Using VRFs on Linux enables a whole new set of network setups.
As described in the previous post about VRFs on Linux, VRFs allow to isolate different interfaces at layer 3. In the Freifunk Hochstift network we chose to consider the main or default VRF as the internal network and move any internet facing interfaces into an external VRF. Chosing this concept allows, to safely contain traffic within the internal network and only at designated border routers leak eligible traffic into the internet.
In an distributed environment like the Freifunk Hochstift network, it is inevitable to connect different islands using VPN tunnels over the Internet. This could be done by the means of GRE tunnels as shown in the previous article about the border routers, or by means of encrypted VPNs like OpenVPN, IPsec or Wireguard. As the old infrastructure quite heavily relied on OpenVPN tunnels, and they worked quite well, the new setup should keep this building block in place.
Continue reading OpenVPN and VRFs
Lately I’ve had some conversations about how Linux sucks at bridging tagged VLANs into VMs, which just isn’t true anymore.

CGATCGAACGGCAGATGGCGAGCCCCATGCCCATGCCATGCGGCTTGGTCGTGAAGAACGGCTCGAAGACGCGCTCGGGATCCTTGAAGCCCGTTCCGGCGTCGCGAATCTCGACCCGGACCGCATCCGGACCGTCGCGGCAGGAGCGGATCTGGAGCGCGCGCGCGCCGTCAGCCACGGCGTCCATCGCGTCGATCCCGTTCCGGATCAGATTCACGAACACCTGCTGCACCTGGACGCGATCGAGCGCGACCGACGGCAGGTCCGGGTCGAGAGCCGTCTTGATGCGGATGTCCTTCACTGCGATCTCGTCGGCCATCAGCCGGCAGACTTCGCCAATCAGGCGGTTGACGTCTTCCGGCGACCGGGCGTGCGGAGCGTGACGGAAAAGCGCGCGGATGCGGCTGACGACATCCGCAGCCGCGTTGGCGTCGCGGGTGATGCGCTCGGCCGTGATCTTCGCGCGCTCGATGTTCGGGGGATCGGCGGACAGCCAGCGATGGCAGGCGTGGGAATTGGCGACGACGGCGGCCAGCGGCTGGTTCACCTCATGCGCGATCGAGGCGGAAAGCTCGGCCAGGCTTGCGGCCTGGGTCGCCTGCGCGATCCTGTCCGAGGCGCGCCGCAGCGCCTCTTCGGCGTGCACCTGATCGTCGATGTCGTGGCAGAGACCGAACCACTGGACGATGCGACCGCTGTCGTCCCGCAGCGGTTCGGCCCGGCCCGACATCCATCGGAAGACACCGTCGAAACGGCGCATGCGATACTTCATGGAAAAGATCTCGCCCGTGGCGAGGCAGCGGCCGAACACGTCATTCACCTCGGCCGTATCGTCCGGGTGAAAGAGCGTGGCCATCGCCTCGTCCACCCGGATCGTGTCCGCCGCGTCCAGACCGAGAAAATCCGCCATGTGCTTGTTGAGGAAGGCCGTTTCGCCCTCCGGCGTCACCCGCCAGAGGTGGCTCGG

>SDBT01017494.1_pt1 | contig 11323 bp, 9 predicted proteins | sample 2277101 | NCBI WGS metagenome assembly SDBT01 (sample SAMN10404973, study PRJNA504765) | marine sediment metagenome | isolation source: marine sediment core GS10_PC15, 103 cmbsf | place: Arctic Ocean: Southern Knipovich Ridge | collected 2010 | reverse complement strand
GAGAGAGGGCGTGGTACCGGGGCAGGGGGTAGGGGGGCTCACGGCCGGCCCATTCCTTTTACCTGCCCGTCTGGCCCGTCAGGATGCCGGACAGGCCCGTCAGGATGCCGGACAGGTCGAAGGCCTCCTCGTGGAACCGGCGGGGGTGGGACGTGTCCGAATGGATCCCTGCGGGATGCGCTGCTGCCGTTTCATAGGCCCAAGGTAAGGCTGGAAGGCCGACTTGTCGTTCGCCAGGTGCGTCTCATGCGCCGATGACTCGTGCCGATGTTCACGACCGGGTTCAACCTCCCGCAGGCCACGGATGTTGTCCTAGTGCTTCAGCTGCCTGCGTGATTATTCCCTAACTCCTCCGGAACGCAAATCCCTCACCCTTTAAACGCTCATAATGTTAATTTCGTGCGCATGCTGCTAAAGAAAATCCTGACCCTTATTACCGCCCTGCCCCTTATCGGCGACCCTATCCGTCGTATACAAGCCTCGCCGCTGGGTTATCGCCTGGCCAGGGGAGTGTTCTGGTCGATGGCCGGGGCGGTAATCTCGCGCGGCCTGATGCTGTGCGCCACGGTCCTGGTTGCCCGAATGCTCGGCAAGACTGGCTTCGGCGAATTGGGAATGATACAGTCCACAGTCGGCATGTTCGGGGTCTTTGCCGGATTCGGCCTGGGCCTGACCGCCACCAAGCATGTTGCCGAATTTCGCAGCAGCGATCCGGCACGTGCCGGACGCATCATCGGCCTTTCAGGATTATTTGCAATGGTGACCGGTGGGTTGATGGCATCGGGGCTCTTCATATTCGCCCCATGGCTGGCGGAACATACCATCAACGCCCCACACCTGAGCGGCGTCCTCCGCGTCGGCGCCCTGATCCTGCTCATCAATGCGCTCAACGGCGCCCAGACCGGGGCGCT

With recent Kernels Linux bridges have become vlan-aware and now allow configuring any bridge port like a port of any decent network switch with respect to 802.1q VLANS. A port can present a VLAN as untagged traffic as well as a number of VLANs in tagged mode. As can be expected, SVIs can be configured as vlan interfaces of a bridge, too.
The old brctl utility has been integrated within the iproute suite as part of of ip link. The commands map as follows:
brctl addbr br0
ip link add br0 type bridge
[ forward_delay FORWARD_DELAY ]
[ vlan_filtering VLAN_FILTERING ]
[ vlan_default_pvid VLAN_D_PVID ]
[ nf_call_iptables NF_CALL_IPT ]
[ nf_call_ip6tables NF_CALL_IP6TABLES ]
[ nf_call_arptables NF_CALL_ARPTABLES ]
brctl addif br0 eth0
ip link set eth0 master br0
Continue reading (Vlan-aware) Bridges on Linux
Predictable interface names are a new thing. The most common argument made is that they are not really predictable though, depending on the point of view. How about making interface names predictable and meaningful in the same time?
Most admins will probably think of udev right now, which previously was heavily used to achieve exactly that. In times of systemd the new hotness are .link files which provide similar capabilities and allow even more options to be set for interfaces.
Continue reading Seriously predictable interface names – An introduction to systemd .link files